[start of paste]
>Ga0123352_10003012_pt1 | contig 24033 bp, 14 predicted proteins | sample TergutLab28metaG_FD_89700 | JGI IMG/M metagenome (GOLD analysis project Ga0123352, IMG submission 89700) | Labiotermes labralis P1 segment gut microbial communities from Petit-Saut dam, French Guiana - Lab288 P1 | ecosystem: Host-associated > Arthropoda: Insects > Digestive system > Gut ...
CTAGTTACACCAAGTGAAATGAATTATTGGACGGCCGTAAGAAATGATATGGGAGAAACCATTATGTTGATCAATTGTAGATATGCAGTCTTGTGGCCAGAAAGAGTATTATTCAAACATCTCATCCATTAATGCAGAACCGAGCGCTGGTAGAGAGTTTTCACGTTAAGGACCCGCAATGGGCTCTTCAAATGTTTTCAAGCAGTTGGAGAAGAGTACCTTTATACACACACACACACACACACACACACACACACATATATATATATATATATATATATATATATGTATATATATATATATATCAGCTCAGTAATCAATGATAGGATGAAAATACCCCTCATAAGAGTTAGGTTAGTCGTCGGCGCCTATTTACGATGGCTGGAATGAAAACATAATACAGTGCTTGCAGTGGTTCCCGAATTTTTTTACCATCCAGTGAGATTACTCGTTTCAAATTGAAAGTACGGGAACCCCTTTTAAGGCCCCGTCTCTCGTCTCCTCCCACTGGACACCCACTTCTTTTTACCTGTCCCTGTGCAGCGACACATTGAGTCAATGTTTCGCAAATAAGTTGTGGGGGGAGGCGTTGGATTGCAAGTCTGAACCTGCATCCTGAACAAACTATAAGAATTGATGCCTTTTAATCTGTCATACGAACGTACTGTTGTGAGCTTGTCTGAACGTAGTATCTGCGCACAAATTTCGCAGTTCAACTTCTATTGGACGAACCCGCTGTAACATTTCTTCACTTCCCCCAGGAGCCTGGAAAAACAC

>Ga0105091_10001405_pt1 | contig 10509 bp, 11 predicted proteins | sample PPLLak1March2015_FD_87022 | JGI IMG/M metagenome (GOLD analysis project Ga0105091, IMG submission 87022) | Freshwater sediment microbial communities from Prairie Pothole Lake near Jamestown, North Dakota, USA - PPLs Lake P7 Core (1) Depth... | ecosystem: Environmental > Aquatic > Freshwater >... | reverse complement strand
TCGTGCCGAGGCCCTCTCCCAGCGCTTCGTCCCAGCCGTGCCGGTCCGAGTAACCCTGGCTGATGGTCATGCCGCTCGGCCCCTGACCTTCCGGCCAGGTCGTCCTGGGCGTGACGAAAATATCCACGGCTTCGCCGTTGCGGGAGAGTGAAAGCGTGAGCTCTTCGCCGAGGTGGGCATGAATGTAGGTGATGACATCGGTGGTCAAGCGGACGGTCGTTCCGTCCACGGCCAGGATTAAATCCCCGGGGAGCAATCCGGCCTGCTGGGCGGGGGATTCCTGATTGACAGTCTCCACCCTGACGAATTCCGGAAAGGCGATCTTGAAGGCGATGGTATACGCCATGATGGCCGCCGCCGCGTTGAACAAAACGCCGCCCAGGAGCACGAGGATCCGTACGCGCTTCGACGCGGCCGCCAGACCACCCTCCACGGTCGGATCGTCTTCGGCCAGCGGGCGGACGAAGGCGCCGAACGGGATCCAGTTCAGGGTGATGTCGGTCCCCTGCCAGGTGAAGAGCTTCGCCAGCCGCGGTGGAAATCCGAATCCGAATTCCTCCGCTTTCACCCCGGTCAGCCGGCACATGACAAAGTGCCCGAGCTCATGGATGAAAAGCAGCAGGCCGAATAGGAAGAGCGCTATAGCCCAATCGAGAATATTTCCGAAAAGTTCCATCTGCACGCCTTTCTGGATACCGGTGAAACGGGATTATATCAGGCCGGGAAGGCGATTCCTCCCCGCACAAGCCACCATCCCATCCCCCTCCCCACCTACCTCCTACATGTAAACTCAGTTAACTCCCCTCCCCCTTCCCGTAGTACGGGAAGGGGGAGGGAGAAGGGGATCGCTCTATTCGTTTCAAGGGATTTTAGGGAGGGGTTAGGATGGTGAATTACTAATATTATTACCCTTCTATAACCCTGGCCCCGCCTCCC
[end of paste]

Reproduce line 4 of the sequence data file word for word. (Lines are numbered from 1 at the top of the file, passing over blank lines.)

TCGTGCCGAGGCCCTCTCCCAGCGCTTCGTCCCAGCCGTGCCGGTCCGAGTAACCCTGGCTGATGGTCATGCCGCTCGGCCCCTGACCTTCCGGCCAGGTCGTCCTGGGCGTGACGAAAATATCCACGGCTTCGCCGTTGCGGGAGAGTGAAAGCGTGAGCTCTTCGCCGAGGTGGGCATGAATGTAGGTGATGACATCGGTGGTCAAGCGGACGGTCGTTCCGTCCACGGCCAGGATTAAATCCCCGGGGAGCAATCCGGCCTGCTGGGCGGGGGATTCCTGATTGACAGTCTCCACCCTGACGAATTCCGGAAAGGCGATCTTGAAGGCGATGGTATACGCCATGATGGCCGCCGCCGCGTTGAACAAAACGCCGCCCAGGAGCACGAGGATCCGTACGCGCTTCGACGCGGCCGCCAGACCACCCTCCACGGTCGGATCGTCTTCGGCCAGCGGGCGGACGAAGGCGCCGAACGGGATCCAGTTCAGGGTGATGTCGGTCCCCTGCCAGGTGAAGAGCTTCGCCAGCCGCGGTGGAAATCCGAATCCGAATTCCTCCGCTTTCACCCCGGTCAGCCGGCACATGACAAAGTGCCCGAGCTCATGGATGAAAAGCAGCAGGCCGAATAGGAAGAGCGCTATAGCCCAATCGAGAATATTTCCGAAAAGTTCCATCTGCACGCCTTTCTGGATACCGGTGAAACGGGATTATATCAGGCCGGGAAGGCGATTCCTCCCCGCACAAGCCACCATCCCATCCCCCTCCCCACCTACCTCCTACATGTAAACTCAGTTAACTCCCCTCCCCCTTCCCGTAGTACGGGAAGGGGGAGGGAGAAGGGGATCGCTCTATTCGTTTCAAGGGATTTTAGGGAGGGGTTAGGATGGTGAATTACTAATATTATTACCCTTCTATAACCCTGGCCCCGCCTCCC